History beckons — if Woods can reverse Riviera fortunes

Woods gets his second crack at a record-setting 83rd US PGA Tour title on the course where he made his first US PGA Tour start as a 16-year-old in 1992.

With advances in fitness and equipment, professionals are hitting the ball further and further. Woods, who has watched — and helped inspire — the evolution over the course of his career believes it can't continue.   -  AP

Tiger Woods’s rich history at Riviera Country Club includes almost everything but a victory -- something the US superstar hopes to change with a landmark win this week.

Woods gets his second crack at a record-setting 83rd US PGA Tour title on the course where he made his first US PGA Tour start as a 16-year-old in 1992.

At Torrey Pines in January, Woods insisted breaking the great Sam Snead’s record -- which he matched with an 82nd career title at the Zozo Championship in October -- was the last thing on his mind.

But at Riviera, Woods can feel history beckoning.

“It has been mentioned,” he said with a grin.

Woods missed the cut in that first Riviera outing in 1992, when he played on a sponsor’s exemption.

His fortunes haven’t improved that much on the classic course tucked into the Pacific Palisades west of downtown Los Angeles, although the venue where he played as a youngster, and turned out to watch the pros he would someday join, holds many memories.

“This was the second professional event I ever went to besides San Diego, coming up here and watching the guys play,” Woods said Tuesday as he prepared to tee it up in the Genesis Invitational, the tournament he hosts for the benefit of his TGR Foundation.

“It was the coolest thing,” added Woods, who recalled a year he raced to the eighth green to watch Tom Watson play and for his pains got pushed out of the way to allow Watson to play a shot from off the green.

“I’m standing looking at the golf ball. He comes over and says, ‘Move out of the way, kid,’ and pushes me out of the way.

“So I’m out on tour telling him this story and he says, ‘Well, you were in the way.’ “So for me to have experiences like that here at Riv and to have now this be my event -- hopefully on Sunday we’ll be having this discussion a little bit more.”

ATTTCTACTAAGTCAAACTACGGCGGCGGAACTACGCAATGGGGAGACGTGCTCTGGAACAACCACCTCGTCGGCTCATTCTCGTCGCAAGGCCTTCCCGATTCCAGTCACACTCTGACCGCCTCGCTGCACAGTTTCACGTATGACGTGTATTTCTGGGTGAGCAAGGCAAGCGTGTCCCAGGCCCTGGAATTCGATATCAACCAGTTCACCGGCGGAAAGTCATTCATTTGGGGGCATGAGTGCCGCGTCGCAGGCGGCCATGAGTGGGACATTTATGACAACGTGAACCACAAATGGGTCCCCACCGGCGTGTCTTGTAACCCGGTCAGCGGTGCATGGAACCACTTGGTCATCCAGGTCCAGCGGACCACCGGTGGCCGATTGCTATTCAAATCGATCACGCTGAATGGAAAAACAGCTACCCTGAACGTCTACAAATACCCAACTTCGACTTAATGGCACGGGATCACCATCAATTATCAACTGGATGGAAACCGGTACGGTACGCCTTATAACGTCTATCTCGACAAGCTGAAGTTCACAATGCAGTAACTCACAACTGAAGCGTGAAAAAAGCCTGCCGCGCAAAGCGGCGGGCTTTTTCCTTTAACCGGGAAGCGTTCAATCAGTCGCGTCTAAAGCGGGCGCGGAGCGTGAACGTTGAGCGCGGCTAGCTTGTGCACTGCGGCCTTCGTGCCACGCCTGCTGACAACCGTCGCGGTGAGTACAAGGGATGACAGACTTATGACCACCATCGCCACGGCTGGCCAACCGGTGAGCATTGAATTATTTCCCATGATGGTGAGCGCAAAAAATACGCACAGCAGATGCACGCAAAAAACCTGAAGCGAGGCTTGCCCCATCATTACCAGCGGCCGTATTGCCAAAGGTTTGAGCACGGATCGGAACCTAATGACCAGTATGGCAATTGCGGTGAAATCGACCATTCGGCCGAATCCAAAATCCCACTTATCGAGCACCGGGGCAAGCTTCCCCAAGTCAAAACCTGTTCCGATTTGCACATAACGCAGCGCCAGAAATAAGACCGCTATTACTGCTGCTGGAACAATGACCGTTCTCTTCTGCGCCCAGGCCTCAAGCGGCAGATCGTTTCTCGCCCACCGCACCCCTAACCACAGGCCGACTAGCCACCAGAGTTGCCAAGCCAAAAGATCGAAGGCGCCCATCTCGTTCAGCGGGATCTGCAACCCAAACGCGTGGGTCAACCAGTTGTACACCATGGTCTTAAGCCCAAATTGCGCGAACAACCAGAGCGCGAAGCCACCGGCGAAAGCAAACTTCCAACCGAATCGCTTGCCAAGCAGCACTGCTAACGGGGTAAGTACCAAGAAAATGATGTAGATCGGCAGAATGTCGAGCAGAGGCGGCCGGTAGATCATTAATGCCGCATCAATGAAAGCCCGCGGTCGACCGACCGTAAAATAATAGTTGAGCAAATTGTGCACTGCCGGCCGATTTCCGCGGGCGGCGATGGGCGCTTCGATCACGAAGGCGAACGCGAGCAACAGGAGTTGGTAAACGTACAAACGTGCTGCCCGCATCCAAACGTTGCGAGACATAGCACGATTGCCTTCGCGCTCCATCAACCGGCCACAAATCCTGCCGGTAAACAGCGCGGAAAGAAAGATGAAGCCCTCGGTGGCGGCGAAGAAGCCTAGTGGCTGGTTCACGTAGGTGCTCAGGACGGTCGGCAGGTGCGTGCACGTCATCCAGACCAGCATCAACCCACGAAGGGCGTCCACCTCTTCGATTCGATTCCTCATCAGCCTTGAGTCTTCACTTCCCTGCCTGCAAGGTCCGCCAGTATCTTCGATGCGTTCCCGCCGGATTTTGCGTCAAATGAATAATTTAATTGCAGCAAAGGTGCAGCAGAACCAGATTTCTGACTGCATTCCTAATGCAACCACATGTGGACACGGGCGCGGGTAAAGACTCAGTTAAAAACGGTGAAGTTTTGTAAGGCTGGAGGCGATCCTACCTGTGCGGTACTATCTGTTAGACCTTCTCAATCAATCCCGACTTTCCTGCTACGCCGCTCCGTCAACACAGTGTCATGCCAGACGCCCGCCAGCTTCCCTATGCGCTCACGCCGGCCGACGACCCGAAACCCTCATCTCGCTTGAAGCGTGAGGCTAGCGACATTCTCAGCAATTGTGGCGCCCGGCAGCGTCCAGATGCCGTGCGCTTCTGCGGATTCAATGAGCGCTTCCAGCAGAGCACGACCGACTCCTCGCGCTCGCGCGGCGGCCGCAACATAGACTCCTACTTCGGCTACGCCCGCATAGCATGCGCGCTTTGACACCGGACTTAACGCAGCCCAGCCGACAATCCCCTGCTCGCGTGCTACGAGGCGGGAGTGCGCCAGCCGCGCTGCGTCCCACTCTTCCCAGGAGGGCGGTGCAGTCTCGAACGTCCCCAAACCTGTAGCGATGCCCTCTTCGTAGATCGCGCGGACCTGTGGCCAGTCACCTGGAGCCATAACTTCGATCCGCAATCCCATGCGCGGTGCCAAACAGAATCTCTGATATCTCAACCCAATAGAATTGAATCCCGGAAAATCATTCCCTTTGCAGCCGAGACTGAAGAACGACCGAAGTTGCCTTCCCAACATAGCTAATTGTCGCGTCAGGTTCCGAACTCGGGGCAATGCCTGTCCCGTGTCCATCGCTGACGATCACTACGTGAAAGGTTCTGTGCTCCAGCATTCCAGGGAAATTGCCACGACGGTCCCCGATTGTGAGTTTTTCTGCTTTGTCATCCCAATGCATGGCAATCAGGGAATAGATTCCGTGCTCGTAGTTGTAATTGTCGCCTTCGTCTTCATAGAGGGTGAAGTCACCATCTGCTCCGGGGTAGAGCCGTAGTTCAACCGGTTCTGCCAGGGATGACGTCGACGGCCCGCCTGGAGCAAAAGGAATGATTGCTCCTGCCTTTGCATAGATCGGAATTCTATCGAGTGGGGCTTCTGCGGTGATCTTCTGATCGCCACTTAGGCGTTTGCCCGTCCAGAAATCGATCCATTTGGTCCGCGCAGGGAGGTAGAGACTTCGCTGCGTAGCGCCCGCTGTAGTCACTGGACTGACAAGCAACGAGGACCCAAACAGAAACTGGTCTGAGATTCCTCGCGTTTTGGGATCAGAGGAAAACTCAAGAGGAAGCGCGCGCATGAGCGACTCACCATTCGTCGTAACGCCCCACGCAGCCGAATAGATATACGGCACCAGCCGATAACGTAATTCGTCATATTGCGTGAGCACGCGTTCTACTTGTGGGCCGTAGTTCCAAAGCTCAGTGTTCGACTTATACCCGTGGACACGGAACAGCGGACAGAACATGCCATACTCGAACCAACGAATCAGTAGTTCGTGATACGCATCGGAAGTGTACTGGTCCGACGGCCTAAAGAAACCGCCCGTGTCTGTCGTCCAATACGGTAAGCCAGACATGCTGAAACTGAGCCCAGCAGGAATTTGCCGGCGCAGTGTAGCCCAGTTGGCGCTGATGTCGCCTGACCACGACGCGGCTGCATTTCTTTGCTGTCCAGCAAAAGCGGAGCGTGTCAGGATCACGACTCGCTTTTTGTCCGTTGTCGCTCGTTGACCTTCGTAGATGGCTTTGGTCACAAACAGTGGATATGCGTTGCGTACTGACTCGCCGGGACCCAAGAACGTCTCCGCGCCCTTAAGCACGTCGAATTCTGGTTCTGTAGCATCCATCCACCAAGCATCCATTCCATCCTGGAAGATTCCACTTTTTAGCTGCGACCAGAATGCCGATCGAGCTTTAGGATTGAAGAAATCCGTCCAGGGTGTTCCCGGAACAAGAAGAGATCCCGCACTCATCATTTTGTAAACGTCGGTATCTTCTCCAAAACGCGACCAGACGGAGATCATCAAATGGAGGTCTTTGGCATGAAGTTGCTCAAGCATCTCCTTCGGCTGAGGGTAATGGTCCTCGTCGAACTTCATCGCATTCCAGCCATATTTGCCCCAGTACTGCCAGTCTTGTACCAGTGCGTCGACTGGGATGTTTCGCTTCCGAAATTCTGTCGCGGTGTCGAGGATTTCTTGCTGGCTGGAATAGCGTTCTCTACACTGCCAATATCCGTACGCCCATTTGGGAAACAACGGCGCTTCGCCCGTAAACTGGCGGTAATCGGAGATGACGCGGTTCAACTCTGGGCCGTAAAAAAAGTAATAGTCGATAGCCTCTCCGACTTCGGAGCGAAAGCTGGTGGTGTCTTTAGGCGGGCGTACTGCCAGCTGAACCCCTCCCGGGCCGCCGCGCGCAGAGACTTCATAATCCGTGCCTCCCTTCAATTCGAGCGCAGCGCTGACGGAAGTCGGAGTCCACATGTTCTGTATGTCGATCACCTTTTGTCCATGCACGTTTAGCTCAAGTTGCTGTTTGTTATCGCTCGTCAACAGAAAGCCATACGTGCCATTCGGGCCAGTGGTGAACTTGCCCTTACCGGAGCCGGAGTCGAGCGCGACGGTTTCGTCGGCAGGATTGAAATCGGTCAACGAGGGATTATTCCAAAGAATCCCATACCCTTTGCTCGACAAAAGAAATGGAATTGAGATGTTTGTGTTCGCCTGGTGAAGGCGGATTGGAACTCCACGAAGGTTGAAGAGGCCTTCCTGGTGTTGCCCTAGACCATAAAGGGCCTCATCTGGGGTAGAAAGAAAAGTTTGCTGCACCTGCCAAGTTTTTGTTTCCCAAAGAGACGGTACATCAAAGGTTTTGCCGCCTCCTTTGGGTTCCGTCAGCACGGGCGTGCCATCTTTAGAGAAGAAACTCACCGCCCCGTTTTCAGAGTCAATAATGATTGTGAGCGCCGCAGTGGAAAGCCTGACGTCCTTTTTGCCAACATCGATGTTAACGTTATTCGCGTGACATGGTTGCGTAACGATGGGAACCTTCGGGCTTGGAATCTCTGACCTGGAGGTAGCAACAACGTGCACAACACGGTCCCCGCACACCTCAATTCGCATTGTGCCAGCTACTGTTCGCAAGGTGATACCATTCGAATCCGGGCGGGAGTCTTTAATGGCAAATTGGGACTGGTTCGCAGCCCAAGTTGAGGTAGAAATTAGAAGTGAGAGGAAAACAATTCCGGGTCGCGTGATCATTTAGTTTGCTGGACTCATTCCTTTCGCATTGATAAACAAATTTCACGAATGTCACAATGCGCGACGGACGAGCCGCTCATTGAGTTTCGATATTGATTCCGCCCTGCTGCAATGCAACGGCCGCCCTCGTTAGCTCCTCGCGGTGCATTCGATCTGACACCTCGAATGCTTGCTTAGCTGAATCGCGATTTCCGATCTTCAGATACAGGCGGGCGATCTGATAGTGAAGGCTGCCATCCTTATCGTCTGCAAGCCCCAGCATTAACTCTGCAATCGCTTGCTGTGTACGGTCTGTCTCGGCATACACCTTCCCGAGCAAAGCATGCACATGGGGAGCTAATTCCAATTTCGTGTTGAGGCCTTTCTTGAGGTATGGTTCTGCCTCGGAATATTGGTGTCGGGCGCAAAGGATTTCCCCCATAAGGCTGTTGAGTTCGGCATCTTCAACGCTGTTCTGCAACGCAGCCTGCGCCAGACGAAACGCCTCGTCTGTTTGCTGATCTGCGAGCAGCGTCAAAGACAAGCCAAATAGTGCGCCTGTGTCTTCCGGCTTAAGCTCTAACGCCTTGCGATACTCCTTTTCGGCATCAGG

Hit it well

However, Woods has come up empty in 12 prior appearances at Riviera, where his best finish was a second place behind Ernie Els in 1999.

He lost the tournament title to Billy Mayfair in 1998, but that edition was played at Valencia Country Club as Riviera prepared to host that year’s US Senior Open.

“I have historically never really putted well here,” he said.

“I’ve played here so many rounds. It suits a natural cutter of the golf ball, so I figured that’s what I have done pretty much my entire career.

“But when it comes right down to it, you’ve got to hit the ball well here because the greens are so small and they’re so slopey.”

Woods actually skipped the tournament for a decade, missing the cut in his return in 2018.

He finished 15th as JB Holmes came away with the win at the end of a cold rainy week.

This year’s sunshine should be better for Woods’s balky back.

“Bending, twisting, turning, moving,” the 44-year-old said of what movements give him trouble in the wake of multiple spinal surgeries. “Other than that, I’m all good.”

However, Woods will be up against a top-flight field featuring nine of the world’s top 10. That list is now headed by Northern Ireland’s Rory McIlroy, who edged into the No. 1 spot on Monday ahead of Brooks Koepka.

The tournament’s new status as an invitational, rather than an open, means a smaller field of 120, higher prize money of USD 9.3 million, and a three-year tour exemption for the winner.

It also puts the event on a par with the Jack Nicklaus-hosted Memorial tournament and the Arnold Palmer Invitational at Bay Hill.

“It’s incredible for me to have played in this event at 16 years old and now to have this event and have the status that we have, it’s so special,” Woods said.

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